Two years ago the first production by West Yorkshire Playhouse's Community Company, Pilgermann, was a visually striking but dramatically sprawling and erratic affair. Its director, Michael Birch, is also at the helm of the company's production of Vanity Fair, adapted by David Nobbs, and with similar results.
Simplicity and grandiosity jostle with one another onstage. The company dress entirely in white, donning only black waistcoats or skirts to signify the gender of the characters they play in a particular scene. Roles are as often as not cross-cast: the upright Amelia Sedley is played by a young man, both her husband George Osborne and her timid suitor William Dobbin by women. After her or his scene in Nobbs's episodic adaptation is over, the performer removes the garment and melts back into the larger company, which remains onstage throughout, playing extras, working as a mute chorus or engaging in atmospheric movement.
This is where life grows difficult for a reviewer. The programme provides a list of three dozen or so "Managers of the Performance", i.e. the company (they may or may not all be actual performers) and a list of some 50 specified characters from Thackeray's novel, but does not link the two. Presumably this is intended to emphasise the community aspect of the project – there are to be no stars. However, since the same performers consistently play the same parts, it seems somewhat misguided. It would be helpful to know, for instance, whom to praise as the discreet, self-effacing Dobbin, whom to sniff at as an over-languid, wooden Jos Sedley, delivering all his lines at the same leaden pace and with the same lack of vibrancy, and whom to be non-committal about as the self-serving anti-heroine Becky Sharp, doing all required of her by the director but never quite bringing the character to life.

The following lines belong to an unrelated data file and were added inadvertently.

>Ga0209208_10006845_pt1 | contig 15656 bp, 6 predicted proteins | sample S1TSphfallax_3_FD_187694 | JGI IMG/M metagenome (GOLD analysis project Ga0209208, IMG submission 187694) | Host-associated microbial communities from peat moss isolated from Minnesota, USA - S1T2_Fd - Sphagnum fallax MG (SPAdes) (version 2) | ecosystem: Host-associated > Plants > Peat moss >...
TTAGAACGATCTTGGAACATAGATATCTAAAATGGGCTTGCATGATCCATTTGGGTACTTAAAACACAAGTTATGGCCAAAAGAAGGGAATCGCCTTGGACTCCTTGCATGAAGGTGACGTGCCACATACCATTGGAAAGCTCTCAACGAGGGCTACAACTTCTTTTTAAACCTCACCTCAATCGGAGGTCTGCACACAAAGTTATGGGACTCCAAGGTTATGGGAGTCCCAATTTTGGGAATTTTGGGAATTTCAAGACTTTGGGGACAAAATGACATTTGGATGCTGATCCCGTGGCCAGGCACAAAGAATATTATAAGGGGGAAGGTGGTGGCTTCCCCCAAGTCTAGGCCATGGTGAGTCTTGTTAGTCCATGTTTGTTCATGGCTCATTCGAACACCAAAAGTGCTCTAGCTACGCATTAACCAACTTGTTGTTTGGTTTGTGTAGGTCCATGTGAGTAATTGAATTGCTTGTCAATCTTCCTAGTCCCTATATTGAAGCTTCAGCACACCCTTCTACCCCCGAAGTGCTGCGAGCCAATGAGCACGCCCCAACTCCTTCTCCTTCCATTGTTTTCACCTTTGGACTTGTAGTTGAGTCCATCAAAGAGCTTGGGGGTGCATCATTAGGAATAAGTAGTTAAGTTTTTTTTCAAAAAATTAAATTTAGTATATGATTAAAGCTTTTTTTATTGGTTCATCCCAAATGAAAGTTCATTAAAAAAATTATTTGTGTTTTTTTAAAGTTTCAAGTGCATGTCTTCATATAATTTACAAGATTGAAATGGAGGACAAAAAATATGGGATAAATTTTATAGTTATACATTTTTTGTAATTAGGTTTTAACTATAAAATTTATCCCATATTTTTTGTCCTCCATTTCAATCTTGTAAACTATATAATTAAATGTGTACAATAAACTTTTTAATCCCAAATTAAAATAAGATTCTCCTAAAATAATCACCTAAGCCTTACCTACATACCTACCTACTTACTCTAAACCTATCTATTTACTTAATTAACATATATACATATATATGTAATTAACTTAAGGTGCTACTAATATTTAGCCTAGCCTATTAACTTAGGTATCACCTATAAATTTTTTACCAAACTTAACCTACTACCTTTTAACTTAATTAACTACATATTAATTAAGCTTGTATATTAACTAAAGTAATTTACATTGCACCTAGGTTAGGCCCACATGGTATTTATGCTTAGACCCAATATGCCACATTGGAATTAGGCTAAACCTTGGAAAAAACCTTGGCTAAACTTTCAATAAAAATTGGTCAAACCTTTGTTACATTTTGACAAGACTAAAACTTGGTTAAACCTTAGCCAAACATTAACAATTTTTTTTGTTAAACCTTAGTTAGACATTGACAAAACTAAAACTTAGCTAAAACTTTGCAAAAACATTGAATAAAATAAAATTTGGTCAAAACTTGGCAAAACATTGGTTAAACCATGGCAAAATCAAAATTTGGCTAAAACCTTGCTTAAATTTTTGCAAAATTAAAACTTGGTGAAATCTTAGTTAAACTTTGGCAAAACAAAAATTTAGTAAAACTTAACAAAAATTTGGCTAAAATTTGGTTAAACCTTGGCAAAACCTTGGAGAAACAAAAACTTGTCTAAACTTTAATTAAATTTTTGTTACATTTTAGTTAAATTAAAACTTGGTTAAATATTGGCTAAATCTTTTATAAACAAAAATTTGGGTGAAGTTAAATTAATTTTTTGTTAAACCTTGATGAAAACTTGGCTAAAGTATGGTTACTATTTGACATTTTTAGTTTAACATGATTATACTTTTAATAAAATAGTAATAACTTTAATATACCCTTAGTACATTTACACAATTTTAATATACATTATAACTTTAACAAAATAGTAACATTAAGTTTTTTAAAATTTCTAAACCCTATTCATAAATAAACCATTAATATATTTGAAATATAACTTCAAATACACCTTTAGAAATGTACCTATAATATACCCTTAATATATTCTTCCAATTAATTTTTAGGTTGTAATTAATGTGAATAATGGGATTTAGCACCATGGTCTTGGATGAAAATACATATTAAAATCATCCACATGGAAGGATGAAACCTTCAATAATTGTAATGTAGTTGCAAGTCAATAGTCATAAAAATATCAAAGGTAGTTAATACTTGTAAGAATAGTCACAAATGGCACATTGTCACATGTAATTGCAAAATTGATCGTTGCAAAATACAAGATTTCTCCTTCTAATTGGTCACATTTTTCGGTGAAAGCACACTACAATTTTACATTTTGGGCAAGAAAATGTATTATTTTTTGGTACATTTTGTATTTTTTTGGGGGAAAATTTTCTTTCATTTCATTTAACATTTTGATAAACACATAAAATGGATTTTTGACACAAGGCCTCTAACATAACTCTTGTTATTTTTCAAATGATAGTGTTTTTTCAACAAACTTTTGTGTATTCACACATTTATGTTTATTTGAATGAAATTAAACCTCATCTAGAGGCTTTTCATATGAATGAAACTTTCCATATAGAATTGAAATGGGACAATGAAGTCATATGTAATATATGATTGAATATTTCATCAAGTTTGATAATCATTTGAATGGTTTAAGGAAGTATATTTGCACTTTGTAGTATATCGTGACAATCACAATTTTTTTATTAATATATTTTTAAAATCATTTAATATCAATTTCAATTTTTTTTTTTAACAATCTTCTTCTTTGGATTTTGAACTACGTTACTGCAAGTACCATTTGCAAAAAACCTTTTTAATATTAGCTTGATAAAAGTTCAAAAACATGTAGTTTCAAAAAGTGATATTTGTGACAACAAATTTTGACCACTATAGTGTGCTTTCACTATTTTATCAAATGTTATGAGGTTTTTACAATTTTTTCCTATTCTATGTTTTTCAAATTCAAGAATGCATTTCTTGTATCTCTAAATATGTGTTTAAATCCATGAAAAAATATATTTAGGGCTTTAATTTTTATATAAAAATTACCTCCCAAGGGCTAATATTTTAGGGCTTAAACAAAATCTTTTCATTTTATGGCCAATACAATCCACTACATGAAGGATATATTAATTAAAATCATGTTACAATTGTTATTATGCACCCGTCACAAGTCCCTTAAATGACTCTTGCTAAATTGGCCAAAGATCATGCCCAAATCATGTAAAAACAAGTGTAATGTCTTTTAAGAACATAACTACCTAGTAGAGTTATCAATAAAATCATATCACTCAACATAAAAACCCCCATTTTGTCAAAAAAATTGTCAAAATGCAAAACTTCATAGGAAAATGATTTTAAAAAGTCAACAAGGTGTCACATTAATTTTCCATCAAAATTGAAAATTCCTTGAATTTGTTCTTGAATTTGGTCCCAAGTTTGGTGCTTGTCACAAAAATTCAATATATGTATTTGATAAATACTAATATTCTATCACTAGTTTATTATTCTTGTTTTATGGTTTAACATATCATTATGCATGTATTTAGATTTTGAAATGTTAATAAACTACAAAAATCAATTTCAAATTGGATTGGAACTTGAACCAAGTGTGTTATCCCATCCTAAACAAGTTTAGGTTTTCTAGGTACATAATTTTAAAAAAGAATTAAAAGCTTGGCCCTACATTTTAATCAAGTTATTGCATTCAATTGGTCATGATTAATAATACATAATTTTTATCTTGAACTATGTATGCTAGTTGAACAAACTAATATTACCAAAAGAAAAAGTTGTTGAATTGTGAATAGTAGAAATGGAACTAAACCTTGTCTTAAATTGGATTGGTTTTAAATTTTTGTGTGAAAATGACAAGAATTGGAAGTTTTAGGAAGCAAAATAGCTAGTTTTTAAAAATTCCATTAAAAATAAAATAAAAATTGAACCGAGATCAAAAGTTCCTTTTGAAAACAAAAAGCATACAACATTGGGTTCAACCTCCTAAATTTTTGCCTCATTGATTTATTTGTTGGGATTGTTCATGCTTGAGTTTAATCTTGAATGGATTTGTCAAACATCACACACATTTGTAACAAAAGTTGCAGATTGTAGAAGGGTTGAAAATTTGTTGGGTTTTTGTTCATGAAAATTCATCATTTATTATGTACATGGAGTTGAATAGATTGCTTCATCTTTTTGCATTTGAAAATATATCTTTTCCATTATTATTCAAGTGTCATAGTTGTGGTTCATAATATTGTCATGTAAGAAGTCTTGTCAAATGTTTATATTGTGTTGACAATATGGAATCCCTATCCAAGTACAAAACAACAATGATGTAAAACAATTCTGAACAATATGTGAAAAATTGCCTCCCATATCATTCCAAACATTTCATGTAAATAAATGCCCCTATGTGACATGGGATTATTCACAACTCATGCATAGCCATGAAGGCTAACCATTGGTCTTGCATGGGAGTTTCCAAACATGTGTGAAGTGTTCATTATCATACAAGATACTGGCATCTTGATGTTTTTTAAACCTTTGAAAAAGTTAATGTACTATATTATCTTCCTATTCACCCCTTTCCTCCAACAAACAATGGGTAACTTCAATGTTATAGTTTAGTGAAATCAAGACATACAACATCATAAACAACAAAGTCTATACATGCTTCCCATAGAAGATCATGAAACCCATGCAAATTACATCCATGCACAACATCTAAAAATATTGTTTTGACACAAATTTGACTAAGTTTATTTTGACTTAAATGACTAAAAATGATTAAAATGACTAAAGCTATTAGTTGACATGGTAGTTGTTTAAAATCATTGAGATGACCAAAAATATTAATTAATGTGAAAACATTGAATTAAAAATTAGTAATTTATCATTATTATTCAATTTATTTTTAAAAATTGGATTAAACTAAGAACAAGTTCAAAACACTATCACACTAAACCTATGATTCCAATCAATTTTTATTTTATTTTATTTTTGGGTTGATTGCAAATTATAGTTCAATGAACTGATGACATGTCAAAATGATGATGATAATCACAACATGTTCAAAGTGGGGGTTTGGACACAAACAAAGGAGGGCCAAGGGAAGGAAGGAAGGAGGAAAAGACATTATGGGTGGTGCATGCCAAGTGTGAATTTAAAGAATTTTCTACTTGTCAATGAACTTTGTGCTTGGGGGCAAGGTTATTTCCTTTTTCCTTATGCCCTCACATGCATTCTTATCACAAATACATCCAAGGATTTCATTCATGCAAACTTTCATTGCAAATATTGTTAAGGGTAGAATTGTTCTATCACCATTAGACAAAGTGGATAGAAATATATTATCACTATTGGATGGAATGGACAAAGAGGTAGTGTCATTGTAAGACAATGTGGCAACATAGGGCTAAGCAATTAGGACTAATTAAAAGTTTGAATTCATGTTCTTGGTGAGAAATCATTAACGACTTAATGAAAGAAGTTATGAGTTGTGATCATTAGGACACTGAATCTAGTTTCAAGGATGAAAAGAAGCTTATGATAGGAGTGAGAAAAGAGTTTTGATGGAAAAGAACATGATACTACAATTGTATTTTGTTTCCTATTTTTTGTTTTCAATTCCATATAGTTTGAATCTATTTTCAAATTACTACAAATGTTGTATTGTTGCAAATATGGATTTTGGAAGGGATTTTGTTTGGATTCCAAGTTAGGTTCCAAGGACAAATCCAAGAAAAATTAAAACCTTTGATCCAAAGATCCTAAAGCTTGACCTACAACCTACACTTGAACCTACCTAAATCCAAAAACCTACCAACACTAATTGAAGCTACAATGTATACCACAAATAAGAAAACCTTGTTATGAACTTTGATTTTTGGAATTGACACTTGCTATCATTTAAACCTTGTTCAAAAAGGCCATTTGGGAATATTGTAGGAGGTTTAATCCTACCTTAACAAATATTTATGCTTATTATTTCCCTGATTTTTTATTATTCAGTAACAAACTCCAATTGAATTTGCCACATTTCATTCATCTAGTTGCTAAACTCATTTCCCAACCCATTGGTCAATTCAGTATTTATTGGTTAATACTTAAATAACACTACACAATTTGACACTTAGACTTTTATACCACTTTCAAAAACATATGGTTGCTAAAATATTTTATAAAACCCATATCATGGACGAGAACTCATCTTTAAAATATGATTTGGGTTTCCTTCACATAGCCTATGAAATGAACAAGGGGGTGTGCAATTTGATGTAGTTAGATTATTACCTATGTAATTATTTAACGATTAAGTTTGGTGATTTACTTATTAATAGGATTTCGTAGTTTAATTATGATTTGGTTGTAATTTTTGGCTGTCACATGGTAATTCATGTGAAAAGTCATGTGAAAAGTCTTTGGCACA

Birch has taken his lead from Thackeray's preface to the novel, in which he refers to his characters as puppets, dolls and other such toys. Huge objects are wheeled and flown on and offstage to symbolise particular characters: a six-foot-high bust for Becky, an enormous playing card for her husband Rawdon Crawley, a vast balloon with breasts for the Irishwoman Mrs O'Dowd, and so on. Sometimes attempts are made to make these items "interact", sometimes not; sometimes lines appear to be addressed to them rather than to the actors, sometimes not; sometimes things simply seem uncertain. However, it often feels as if Birch treats his actors equally as puppets: few performers imbue their characters with life, virtually all lines are over-articulated and pacing is uniformly sluggish.
Three hours of such an approach is a lot to take. The production is technically impressive and the company's collective commitment equally admirable, but Birch's direction consistently sells them short as individual actors.
Written for the Financial Times.
Copyright © Ian Shuttleworth; all rights reserved.
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